Pennsylvania patients may have a hard time getting a hold of specific details on medical errors in the state, according to an article from PublicSource, including where and when fatal mistakes occurred.
The Pennsylvania Patient Safety Authority gathers data on medical mistakes from hospitals across the state, according to the article, but it only releases it in the form of statistics that are not broken down by hospital, care home or other medical facility. The authority was created by 2002 state bill designed to respond to the landmark “To Err is Human” report, released in 1999.
Rachel Levine, M.D., the state’s physician general and chair of the authority’s board, told PublicSource the organization is designed to be non-punitive, and medical officials need to feel comfortable reporting errors. “We want to work with them to help improve patient safety. We are not a watchdog,” she told the publication.
About 239,000 medical errors were reported in the state last year, according to the article, and of them 97 percent were considered “near misses”--situations in which protocol was not adhered to, but the patient was not harmed. The more than 7,700 mistakes were considered “serious events” and caused patient harm. The need for hospitals and other medical facilities to tackle and reduce medical errors has become starkly necessary, as study data suggests that such mistakes account for more than 250,000 deaths a year in the U.S., the country’s third-leading cause of death.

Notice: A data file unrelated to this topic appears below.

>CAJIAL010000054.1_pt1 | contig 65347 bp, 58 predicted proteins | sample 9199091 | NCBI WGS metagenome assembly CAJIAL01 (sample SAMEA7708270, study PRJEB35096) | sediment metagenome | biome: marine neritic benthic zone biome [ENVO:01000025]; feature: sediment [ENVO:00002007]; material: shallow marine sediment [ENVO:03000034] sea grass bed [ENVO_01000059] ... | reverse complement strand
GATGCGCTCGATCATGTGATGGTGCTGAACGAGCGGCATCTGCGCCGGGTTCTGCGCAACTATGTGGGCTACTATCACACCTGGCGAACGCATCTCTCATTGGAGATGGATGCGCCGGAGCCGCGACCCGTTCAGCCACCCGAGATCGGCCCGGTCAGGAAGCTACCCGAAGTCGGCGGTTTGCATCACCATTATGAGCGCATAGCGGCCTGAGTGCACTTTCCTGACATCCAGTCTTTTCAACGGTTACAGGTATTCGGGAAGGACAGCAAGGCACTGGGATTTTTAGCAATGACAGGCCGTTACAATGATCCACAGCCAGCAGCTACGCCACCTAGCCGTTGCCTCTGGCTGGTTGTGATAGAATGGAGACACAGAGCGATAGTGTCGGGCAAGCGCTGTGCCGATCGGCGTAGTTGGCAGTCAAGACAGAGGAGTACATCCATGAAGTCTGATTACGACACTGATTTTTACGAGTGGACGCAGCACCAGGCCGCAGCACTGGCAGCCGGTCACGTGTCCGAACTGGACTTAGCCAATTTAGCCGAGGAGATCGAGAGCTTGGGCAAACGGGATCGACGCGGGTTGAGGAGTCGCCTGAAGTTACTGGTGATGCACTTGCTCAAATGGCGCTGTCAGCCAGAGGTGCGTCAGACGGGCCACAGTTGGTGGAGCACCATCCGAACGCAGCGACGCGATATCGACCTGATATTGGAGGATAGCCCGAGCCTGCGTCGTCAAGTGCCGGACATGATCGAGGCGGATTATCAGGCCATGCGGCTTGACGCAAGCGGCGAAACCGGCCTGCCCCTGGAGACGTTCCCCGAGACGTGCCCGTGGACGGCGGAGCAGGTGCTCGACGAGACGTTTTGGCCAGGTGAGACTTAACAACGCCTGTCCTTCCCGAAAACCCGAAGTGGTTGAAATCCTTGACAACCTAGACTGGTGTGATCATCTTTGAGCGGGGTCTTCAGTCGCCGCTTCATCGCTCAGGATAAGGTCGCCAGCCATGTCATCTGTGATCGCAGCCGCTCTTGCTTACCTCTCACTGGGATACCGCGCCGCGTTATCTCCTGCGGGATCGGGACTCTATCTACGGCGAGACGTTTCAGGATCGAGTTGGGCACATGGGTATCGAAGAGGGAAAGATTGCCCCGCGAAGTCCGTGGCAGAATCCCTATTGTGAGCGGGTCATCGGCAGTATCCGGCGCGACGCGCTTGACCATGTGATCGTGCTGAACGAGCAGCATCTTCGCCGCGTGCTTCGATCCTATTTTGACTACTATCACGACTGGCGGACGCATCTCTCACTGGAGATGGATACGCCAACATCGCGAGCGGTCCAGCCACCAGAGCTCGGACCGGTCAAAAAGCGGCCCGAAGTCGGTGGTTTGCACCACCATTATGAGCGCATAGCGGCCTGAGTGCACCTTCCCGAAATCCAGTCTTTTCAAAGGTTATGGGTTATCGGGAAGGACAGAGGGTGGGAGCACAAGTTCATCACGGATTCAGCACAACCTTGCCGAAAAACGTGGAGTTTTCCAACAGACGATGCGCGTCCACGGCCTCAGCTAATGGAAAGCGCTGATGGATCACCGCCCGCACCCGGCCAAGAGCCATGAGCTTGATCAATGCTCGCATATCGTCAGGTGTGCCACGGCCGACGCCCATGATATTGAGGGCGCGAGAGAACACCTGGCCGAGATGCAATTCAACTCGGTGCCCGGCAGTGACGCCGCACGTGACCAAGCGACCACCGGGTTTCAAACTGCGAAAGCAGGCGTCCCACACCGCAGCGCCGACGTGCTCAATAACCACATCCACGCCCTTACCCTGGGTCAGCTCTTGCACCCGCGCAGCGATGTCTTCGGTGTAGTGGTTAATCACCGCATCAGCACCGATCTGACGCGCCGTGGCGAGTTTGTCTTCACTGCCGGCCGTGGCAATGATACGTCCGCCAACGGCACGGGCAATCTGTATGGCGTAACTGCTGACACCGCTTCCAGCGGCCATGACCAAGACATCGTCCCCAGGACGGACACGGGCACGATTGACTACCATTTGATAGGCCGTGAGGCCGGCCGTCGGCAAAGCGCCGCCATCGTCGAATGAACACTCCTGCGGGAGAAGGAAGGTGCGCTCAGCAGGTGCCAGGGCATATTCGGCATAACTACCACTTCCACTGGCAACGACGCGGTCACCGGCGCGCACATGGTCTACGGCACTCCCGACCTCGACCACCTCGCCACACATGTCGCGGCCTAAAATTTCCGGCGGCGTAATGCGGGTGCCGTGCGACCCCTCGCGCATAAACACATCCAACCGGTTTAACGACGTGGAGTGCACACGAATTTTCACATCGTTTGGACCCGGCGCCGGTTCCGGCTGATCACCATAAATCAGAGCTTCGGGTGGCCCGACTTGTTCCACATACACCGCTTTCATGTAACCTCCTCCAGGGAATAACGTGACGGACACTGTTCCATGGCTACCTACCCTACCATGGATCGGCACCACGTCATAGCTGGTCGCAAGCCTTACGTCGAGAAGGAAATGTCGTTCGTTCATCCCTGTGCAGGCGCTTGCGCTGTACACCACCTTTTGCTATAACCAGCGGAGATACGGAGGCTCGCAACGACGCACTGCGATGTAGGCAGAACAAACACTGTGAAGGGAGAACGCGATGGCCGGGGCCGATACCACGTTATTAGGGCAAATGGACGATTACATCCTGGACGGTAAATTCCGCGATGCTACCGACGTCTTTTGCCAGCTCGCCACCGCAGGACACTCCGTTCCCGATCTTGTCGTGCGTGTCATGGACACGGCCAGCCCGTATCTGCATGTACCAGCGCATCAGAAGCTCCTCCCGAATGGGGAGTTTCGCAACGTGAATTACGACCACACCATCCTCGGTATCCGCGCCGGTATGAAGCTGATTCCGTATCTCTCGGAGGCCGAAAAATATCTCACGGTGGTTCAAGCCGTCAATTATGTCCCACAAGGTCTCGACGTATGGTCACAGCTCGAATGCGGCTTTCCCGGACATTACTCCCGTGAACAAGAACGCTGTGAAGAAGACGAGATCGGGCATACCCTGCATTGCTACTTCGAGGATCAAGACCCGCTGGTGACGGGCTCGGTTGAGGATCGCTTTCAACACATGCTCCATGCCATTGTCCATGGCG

If state health leaders intervened or punished a facility for a particularly harmful error is also kept confidential, according to PublicSource. The public is also not informed as to how many investigations the state Department of Health launches into such incidents, and where and when those investigations are conducted, according to the article.
Wes Culp, deputy press secretary for the department, noted that there are other avenues for patients to access safety information, including licensing board reviews and reports that hospitals and other care facilities may include on their websites. Keeping patients informed not only allows them to make better care decisions, but may also cut readmissions and costs for hospitals, FierceHealthcare previously reported.
- read the PublicSource article